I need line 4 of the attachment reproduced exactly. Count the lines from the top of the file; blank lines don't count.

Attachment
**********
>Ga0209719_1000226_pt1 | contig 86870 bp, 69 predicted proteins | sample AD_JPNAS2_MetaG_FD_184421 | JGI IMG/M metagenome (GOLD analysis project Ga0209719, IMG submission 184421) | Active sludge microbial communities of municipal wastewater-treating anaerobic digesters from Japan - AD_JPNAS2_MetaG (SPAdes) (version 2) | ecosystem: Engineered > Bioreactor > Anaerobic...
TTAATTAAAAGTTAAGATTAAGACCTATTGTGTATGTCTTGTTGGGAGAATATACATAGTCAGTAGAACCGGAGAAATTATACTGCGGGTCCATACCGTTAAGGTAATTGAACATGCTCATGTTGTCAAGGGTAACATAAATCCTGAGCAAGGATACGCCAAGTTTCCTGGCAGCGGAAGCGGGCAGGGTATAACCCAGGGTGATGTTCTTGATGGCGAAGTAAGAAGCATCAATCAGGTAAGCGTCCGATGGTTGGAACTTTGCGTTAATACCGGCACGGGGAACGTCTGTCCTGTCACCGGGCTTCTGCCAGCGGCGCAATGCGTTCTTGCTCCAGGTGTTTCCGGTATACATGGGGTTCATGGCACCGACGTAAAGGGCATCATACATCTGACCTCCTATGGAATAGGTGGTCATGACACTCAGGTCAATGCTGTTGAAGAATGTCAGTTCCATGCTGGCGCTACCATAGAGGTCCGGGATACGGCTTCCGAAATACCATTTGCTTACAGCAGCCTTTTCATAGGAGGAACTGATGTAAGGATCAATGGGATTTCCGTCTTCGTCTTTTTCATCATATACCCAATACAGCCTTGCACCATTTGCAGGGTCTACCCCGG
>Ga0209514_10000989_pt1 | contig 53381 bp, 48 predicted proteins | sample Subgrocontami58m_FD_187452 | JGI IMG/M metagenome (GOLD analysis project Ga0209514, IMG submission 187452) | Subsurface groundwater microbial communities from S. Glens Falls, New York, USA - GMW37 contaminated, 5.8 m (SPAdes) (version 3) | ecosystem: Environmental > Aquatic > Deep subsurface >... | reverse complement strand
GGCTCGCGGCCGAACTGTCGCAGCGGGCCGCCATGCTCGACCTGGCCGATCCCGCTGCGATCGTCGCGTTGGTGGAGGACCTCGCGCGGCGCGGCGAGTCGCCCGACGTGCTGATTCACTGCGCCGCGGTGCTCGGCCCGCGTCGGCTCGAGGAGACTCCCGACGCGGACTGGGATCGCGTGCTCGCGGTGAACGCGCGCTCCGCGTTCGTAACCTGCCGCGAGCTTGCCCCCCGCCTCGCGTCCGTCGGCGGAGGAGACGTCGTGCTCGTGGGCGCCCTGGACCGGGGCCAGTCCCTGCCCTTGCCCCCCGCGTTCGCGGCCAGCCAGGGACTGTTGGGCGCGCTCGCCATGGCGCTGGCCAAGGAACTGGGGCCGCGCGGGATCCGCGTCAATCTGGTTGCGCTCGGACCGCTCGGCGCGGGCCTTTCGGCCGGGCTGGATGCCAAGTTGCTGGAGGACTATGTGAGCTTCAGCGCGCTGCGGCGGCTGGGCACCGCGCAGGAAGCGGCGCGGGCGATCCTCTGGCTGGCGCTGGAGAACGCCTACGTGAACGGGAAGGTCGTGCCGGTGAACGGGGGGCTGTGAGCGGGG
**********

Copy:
GGCTCGCGGCCGAACTGTCGCAGCGGGCCGCCATGCTCGACCTGGCCGATCCCGCTGCGATCGTCGCGTTGGTGGAGGACCTCGCGCGGCGCGGCGAGTCGCCCGACGTGCTGATTCACTGCGCCGCGGTGCTCGGCCCGCGTCGGCTCGAGGAGACTCCCGACGCGGACTGGGATCGCGTGCTCGCGGTGAACGCGCGCTCCGCGTTCGTAACCTGCCGCGAGCTTGCCCCCCGCCTCGCGTCCGTCGGCGGAGGAGACGTCGTGCTCGTGGGCGCCCTGGACCGGGGCCAGTCCCTGCCCTTGCCCCCCGCGTTCGCGGCCAGCCAGGGACTGTTGGGCGCGCTCGCCATGGCGCTGGCCAAGGAACTGGGGCCGCGCGGGATCCGCGTCAATCTGGTTGCGCTCGGACCGCTCGGCGCGGGCCTTTCGGCCGGGCTGGATGCCAAGTTGCTGGAGGACTATGTGAGCTTCAGCGCGCTGCGGCGGCTGGGCACCGCGCAGGAAGCGGCGCGGGCGATCCTCTGGCTGGCGCTGGAGAACGCCTACGTGAACGGGAAGGTCGTGCCGGTGAACGGGGGGCTGTGAGCGGGG